Merry Christmas, Detroit.

Love and laughter,
Frank P. Nemecek
Founder & Publisher of the Warrendale Detroit Blog

Tuesday, December 24, 2019

Housing market to remain a seller’s market in 2020, experts predict

Key in the front door to a home - Photo by PhotoMIX Ltd/Pexels
The housing market is likely to remain a seller's market throughout the United States, according to a survey of 500 of the top real estate agents across the nation that was conducted by HomeLight. This is largely consistent with other forecasts for the local market in Detroit.

Several other experts predict a generally positive housing market forecast in Detroit for 2020. While some skeptics argue that a real estate crash is imminent, the Warrendale neighborhood and other parts of Detroit simply do not have properties that are overpriced to anywhere near the degree that are cited in their alarming predictions.

The housing market is likely to remain a seller's market throughout the United States, according to a survey of 500 of the top real estate agents across the nation that was conducted by HomeLight. This is largely consistent with other forecasts for the local market in Detroit.

There is one cautionary note in the data released yesterday. While it is still a seller's market, with demand significantly outpacing supply in many parts of the country, there is a danger in overpricing a home that is for sale. No matter how hot a market is, there is always an upper limit to what buyers are willing to pay.

Individuals who are looking to sell an existing home in 2020 still have to balance their own desire to get the highest possible price with a realistic understanding of what the real estate market will bear. This is one of the key areas where the advice of an experienced real estate agent who knows the Detroit market can be invaluable.

With a cautionary note about overpricing duly given, the overall outlook for the housing market in Detroit for 2020 is a positive one. Existing homes that are in good condition and reasonably priced should continue to sell well. Moreover, the prices that these homes are sold for should continue to climb at rates that significantly outpace inflation.

My note about existing homes being in good condition is an important additional caveat. One of the things that the recent data also showed is that, as prices continue to climb, buyers are beginning to insist on more repairs being done to the home before they take possession.

This trend at the national level continues to be seen at the local level. Homes in the Warrendale neighborhood that are in good condition continue to command top dollar. Meanwhile, existing homes that are in poor condition and need many repairs are languishing unsold for months at a time.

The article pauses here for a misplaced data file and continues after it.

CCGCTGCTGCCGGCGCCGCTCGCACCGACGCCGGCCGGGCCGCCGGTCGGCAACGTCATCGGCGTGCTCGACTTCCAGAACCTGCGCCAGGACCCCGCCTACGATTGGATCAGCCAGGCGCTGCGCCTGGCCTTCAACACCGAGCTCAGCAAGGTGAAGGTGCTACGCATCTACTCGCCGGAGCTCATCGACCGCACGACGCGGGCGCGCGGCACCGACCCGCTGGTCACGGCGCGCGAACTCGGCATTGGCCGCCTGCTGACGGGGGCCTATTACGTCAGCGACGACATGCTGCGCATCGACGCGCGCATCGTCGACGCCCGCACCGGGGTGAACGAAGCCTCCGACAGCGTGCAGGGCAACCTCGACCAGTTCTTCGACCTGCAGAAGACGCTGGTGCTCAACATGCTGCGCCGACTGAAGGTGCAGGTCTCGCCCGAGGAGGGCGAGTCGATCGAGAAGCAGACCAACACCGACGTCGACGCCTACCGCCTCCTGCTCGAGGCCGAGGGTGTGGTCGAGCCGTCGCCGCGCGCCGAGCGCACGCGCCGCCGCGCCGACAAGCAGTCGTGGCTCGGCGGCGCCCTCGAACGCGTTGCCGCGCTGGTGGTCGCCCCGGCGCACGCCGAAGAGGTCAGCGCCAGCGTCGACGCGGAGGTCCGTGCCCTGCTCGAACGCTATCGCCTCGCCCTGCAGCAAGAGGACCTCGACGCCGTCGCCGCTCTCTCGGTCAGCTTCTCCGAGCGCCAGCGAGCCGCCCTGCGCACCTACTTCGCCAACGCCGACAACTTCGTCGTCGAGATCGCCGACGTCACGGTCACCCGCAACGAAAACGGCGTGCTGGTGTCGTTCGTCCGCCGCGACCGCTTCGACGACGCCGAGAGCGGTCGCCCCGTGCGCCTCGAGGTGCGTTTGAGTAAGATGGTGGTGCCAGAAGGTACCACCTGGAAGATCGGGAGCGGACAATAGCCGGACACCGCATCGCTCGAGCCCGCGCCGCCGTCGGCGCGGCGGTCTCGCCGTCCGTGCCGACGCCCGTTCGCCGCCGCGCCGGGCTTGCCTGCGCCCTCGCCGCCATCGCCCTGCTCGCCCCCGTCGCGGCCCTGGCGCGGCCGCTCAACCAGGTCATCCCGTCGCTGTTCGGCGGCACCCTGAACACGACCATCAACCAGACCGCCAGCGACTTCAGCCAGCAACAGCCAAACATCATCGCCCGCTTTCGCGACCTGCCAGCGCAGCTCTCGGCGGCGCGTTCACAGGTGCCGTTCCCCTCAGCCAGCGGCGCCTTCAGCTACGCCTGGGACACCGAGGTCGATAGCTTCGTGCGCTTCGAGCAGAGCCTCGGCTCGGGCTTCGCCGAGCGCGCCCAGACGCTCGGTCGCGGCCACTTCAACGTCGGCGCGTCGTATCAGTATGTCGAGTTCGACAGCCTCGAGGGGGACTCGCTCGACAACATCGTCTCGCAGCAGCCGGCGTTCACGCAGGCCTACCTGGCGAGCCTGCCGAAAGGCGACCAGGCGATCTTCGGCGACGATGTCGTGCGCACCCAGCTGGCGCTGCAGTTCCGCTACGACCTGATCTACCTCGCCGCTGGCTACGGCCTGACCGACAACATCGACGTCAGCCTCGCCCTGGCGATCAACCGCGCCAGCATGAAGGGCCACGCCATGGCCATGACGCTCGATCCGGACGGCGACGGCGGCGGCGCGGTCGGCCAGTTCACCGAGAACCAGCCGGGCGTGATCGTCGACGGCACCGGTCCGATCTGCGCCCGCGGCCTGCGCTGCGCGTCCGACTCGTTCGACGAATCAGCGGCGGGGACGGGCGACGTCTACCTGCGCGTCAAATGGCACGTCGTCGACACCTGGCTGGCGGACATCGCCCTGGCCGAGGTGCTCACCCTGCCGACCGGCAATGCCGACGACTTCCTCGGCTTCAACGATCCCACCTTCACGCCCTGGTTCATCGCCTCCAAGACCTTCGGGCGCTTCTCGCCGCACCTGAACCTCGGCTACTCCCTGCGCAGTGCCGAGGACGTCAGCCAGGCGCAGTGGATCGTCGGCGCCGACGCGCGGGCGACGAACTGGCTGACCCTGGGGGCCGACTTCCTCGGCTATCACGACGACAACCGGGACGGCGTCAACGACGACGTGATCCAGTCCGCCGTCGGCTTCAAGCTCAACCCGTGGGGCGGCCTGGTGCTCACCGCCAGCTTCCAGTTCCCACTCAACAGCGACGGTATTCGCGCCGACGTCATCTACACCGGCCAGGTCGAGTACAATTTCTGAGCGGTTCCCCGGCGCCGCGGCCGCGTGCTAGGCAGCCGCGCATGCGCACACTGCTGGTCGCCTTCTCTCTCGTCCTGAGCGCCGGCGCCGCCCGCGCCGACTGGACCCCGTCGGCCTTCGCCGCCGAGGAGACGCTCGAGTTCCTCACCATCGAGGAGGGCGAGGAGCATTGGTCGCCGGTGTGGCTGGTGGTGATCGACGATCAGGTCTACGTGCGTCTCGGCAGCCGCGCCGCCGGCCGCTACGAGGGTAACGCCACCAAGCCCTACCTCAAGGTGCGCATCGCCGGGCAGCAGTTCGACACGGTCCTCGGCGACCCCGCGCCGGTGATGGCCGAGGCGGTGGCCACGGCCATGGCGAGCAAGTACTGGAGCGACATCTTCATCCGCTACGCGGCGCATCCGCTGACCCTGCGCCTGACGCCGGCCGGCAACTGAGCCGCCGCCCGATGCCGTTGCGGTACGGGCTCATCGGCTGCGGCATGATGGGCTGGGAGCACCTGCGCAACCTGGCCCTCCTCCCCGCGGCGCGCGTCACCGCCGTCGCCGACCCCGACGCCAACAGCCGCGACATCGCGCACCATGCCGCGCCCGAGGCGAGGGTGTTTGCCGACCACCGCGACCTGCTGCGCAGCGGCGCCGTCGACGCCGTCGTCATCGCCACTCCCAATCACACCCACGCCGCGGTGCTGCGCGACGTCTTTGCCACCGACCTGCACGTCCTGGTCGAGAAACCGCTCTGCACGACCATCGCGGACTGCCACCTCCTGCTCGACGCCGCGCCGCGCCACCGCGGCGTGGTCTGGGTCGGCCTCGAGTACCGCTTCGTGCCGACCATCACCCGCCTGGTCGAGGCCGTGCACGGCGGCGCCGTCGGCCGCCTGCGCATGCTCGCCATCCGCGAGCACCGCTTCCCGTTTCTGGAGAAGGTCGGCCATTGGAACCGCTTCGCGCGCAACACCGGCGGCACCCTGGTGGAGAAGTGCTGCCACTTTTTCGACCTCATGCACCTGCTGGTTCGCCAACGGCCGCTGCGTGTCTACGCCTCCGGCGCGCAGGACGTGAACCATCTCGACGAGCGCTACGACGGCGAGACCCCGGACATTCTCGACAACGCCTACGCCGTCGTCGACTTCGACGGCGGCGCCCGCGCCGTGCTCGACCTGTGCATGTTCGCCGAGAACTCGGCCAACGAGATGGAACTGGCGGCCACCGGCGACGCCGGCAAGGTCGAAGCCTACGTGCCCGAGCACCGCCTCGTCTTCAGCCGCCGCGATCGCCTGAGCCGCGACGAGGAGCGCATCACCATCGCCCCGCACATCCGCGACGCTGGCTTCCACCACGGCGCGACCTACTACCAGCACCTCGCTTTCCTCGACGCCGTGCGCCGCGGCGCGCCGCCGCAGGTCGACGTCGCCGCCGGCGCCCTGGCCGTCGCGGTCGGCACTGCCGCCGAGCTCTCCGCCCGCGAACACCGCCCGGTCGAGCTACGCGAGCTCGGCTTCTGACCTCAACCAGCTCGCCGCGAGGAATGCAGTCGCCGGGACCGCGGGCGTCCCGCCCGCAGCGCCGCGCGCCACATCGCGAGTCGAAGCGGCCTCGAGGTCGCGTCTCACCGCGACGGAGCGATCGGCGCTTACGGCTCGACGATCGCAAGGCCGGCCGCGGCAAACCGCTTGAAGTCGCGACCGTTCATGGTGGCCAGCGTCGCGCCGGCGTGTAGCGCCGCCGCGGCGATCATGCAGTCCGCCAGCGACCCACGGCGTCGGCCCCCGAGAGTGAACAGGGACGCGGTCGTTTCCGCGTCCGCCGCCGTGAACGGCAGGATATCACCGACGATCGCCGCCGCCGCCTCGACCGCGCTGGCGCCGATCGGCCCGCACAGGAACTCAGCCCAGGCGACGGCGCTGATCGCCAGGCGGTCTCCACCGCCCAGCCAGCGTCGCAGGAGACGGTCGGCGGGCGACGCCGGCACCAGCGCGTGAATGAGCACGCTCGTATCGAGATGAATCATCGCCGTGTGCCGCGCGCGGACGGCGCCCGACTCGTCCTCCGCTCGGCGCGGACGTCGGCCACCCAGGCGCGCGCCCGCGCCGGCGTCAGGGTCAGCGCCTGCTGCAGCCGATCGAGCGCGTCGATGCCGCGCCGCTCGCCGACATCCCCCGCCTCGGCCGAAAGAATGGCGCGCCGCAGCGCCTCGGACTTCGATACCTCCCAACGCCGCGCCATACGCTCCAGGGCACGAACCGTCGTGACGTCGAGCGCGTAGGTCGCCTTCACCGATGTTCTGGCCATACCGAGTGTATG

Again, one of the things that an experienced real estate agent can help sellers with tremendously. They can point out what repairs are most likely to be an issue for the buyer and where to best invest a home improvement budget.

This, course, is simply a summary of their 43-page report. The full forecast of the housing market for 2020 is available in its entirety here.

Monday, December 23, 2019

Disposing of perscription drugs properly - a guide for 2020

Perscription drugs - Photo by Steve Buissinne/Pixabay
It's a sad fact that one in four teens in the United States, according to data compiled by the Partnership for Drug-Free Kids. To make things even worse, most of these kids are getting their drugs not from shady dealer but from their own medicine cabinet.

Because of this, one of the best ways to stop perscription drug abuse is to dispose of unused, expired, or unwanted medications properly. Disposing of these drugs keeps them out of the hands of teens or anyone else who shouldn't have access to them.

As an added bonus, disposing of perscription drugs properly also prevents them from getting into the soil or water supply. When this happens, the medications that were designed to heal humans become an environmental hazard for fish and wildlife. After all, these medications were intended for humans and humans only.

All of these reasons make it incredibly important for perscription drugs to be disposed of properly.

For those readers who live in the Detroit area, Henry Ford Health Systems has a total of nine locations throughout Wayne, Oakland, and Macomb Counties where people can drop off unused, expired, or unwanted medications. I used their service myself recently when my doctor changed one of the medications that I take; leaving me with a couple weeks of my old medicine still at home.

A complete list of these nine locations can be found on their website. Besides these Henry Ford Health Systems, one can also find several other locations where people can drop off perscription drugs in Oakland, Macomb, MonroeWashtenaw, and Wayne counties by clicking on the appropriate links. Each of these locations will ensure that the drugs are desposed of properly so they don't become a problem for someone.